We past areas prone to avalanche  

 and a lot of dead or dying trees. In 2004 there had been a devastating wind in the High Tatras which had felled 1000’s of trees. In all about 24,000 hectares was destroyed along with railway lines and every road blocked with uprooted trees. It took months for teams to clear the wreckage and the once hidden villages were open and exposed for the first time. Some areas have been replanted, some left to naturally regenerate and some left open to benefit from the new vistas that have opened up.  


After seeing a bold as brass otter swimming beside us in the lake the other night and the bear skin on the shed door we were wondering if we might come across a wolf or lynx or wild boar all of which live in these forests. We didn’t but getting up high, above the chata or ” mountain but” we’d stopped at for lunch at over 2000m, we heard the screaching of a marmot and soon after spotted a big chamois peering down at us from a rocky ledge.  

   We’d got up past patches of snow and ice by this stage 

   and we were on a section of trail that only opens mid June. We got to a section that involved the use of secured chains to haul yourself up the rock face and the dogs gave up. Sally stayed with them and admired the view while I clambered on to see if I could get to the next pass and get a look at the highest tarn or lake in the whole of the Tratra’s.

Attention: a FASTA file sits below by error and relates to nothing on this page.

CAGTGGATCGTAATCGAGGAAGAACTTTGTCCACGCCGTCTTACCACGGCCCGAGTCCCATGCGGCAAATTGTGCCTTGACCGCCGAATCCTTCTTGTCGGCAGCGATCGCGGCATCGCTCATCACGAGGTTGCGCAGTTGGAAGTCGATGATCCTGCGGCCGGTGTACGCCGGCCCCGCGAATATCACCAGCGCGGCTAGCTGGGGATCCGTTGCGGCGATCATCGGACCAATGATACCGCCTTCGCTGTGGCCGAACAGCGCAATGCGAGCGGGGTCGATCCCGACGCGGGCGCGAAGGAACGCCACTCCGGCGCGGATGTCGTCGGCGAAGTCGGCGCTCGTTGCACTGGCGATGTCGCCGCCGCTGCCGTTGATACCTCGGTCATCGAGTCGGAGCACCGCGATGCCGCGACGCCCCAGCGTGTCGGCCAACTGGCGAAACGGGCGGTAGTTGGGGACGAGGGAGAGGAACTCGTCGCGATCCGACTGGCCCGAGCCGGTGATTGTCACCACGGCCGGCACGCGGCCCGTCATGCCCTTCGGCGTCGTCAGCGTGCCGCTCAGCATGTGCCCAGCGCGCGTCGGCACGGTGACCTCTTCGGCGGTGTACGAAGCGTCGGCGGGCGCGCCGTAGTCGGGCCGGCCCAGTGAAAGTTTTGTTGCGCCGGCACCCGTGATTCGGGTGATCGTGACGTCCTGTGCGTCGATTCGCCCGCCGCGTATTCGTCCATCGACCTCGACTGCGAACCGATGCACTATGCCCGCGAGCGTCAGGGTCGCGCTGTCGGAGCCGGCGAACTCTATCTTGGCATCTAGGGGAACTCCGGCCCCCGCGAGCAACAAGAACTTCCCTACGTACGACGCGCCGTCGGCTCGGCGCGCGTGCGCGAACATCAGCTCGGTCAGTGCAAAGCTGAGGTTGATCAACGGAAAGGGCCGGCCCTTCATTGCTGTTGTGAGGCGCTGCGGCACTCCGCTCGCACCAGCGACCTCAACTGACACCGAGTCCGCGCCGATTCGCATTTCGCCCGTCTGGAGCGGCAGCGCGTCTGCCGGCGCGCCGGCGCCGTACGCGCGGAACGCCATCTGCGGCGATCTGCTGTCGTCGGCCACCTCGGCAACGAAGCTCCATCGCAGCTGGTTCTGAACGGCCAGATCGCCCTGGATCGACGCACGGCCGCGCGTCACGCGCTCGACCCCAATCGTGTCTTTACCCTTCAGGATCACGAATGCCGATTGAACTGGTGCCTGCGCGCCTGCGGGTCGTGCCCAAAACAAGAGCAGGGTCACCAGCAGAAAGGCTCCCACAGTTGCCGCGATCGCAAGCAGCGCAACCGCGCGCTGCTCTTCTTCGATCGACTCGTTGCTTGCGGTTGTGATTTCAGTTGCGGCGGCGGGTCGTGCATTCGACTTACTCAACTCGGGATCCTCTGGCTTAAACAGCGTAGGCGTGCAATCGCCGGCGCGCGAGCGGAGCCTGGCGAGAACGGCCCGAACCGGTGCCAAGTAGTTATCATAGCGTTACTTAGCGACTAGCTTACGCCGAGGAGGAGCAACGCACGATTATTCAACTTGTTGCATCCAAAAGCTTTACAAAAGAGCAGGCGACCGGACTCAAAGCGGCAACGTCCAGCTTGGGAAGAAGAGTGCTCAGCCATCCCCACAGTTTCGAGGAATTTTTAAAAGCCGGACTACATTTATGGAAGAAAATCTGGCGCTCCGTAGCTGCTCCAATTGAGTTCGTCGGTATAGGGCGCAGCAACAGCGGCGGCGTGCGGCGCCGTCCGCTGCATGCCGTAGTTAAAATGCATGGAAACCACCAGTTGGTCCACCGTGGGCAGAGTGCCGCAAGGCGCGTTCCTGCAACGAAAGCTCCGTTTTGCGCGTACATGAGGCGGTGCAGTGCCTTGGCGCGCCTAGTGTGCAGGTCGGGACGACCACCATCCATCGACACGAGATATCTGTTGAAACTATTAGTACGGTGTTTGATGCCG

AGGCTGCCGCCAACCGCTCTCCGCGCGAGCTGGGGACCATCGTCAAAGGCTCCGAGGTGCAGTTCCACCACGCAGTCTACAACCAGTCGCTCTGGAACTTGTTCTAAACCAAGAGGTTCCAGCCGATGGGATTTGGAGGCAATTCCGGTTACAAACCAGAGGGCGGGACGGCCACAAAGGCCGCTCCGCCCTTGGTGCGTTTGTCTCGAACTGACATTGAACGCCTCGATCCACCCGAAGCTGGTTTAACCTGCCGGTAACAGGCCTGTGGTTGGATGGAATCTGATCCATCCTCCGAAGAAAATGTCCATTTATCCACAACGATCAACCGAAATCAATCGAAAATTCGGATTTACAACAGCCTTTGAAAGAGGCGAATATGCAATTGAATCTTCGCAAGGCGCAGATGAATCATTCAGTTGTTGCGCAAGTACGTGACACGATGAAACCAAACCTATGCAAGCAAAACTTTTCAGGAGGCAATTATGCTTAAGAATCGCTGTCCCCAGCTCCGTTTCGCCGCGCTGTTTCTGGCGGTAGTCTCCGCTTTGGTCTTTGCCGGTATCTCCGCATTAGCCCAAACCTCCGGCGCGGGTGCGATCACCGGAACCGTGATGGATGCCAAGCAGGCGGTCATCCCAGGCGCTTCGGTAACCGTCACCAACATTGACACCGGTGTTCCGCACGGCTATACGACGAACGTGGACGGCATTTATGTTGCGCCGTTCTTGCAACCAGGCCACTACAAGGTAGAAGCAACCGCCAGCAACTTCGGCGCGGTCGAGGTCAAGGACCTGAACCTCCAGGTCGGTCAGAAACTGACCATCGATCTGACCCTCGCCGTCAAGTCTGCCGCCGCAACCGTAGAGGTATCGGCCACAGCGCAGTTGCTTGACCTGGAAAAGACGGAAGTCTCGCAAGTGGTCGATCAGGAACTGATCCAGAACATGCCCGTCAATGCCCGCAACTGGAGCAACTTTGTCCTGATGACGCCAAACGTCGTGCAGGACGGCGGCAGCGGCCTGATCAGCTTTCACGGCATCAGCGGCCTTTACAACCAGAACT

Time had run out on us though so we had to hurry back down the valley, pausing only to re-hydrate at a chata, to catch the last cable car.  

 Down past the tumbling streams we had seen emerging from the mountainside earlier 

 and along the path with views that had been hidden to us in the cloud before.  

   We got back without enough time to experience the hospitality of the final chata unfortunately  

 but we have learnt to appreciate what a wonderful service they provide. Everything is portered in but prices are still really good. We are trying to find out if we can stay in one with the dogs and so go deeper into these amazing mountains.